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How To Love Your Practice Sessions

by Bruce Siegel on July 25th, 2016

There’s obviously no getting better at the piano without practice. And the more you know about how to practice, the quicker you’ll learn, and the more fun you’ll have doing it.

Because it bears repeating, I’m going to start this post by quoting something I’ve published elsewhere. I hope you find it helpful.

Don’t struggle, simplify

At the heart of practicing is repetition. Everyone knows that.

But what we often forget is exactly what it is we need to repeat: only the right notes, rhythms, and motions. That way, we’re spending our time building good habits, instead of good habits mixed in with bad ones.

And believe it or not, there really is a way to practice without making mistakes.

Three ways to make the difficult easy

You can:
• Practice one hand at a time.
• Practice slowly (even very, very slowly).
• Practice only a little bit—a measure perhaps, or even less.

Usually you’ll combine these options, two or three at a time, to get exactly the degree of difficulty you need.

At that point, you can practice without struggling. You can relax, and focus  your attention on getting the job done, rather than feeling discouraged about what you can’t yet do.

Note that when you want to practice slowly, it’s a good idea to use the metronome. Otherwise you’re likely to get faster and faster, drawn by the gravity-like pull of the actual performance tempo—the tempo you keep hearing in your head.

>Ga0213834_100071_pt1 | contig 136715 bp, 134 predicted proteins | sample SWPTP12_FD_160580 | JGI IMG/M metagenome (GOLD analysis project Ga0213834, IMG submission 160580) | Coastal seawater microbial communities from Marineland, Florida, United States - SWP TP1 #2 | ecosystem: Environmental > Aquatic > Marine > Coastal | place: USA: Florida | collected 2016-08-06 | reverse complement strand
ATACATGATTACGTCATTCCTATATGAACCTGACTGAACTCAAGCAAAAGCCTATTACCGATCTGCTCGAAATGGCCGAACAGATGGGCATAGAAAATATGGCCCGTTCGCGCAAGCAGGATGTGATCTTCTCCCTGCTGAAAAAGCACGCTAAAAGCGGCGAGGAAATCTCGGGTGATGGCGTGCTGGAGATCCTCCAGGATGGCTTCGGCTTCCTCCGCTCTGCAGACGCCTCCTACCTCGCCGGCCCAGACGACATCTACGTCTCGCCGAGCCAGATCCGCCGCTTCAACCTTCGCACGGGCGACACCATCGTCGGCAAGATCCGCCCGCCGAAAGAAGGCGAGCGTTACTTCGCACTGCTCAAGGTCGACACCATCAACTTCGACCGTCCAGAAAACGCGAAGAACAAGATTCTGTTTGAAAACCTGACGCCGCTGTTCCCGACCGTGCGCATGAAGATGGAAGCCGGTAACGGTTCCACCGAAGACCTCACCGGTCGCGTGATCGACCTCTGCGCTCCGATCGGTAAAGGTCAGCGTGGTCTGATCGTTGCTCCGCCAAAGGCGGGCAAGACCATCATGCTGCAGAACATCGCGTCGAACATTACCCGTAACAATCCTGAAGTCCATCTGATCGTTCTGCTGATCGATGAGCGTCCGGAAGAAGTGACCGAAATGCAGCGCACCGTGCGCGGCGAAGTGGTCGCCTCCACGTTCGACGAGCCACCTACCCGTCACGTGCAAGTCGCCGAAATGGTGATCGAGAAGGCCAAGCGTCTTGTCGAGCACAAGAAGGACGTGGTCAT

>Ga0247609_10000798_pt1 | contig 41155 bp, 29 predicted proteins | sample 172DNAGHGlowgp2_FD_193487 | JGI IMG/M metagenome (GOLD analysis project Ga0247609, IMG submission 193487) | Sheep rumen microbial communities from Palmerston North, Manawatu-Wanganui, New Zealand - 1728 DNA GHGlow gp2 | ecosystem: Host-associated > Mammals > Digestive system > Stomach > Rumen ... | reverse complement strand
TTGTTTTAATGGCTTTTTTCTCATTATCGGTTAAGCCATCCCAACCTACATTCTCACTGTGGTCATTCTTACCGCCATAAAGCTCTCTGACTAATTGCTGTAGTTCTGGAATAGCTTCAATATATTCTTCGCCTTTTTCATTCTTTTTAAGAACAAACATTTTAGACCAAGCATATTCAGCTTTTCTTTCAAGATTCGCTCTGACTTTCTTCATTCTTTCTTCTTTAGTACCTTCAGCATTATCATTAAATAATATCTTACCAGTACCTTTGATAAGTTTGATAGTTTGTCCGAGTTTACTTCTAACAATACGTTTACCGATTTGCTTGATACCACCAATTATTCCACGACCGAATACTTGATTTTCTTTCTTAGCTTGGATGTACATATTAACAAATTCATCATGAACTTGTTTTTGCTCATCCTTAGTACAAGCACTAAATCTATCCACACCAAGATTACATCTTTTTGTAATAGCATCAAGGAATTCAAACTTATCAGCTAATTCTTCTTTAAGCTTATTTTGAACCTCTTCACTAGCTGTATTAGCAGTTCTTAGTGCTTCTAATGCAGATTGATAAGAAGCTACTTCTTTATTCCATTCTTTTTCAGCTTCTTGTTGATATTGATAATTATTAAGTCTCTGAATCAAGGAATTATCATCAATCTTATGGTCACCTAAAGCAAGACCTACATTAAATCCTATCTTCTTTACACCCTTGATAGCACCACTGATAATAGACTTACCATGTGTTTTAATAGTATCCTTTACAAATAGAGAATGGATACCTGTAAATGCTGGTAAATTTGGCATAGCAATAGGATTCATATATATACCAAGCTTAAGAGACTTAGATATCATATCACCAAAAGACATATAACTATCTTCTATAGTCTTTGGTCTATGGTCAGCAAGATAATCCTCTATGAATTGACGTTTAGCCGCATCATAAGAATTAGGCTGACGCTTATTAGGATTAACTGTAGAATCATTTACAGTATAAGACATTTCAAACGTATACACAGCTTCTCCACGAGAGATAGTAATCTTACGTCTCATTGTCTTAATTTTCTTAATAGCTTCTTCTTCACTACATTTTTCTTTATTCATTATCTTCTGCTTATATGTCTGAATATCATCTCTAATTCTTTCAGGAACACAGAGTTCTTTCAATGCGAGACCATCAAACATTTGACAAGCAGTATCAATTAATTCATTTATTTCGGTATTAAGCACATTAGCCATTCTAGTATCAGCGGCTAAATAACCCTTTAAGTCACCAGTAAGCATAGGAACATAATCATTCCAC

But keep this in mind: while slow practice may be the default mode, sometimes you need to work on a passage up to tempo. Otherwise, you might be using motions and fingerings that work perfectly in slow motion, but can hold you back when playing faster.

A final point

I find it useful to start my practice sessions with the driest stuff first. You know—exercises, memorizing, things like that.

That’s because once I get into the juicy part of my practice, I never want to return to the less emotionally rewarding aspects. So I get the most discipline-oriented practicing done first, and then gradually let my hair down.

I do allow an exception to that, though: when I first sit down, I begin by playing something fun, exciting, or just plain satisfying. In other words, before digging in and getting to work, for a few minutes, I give myself a pure treat. It just seems to get me off to a good start.


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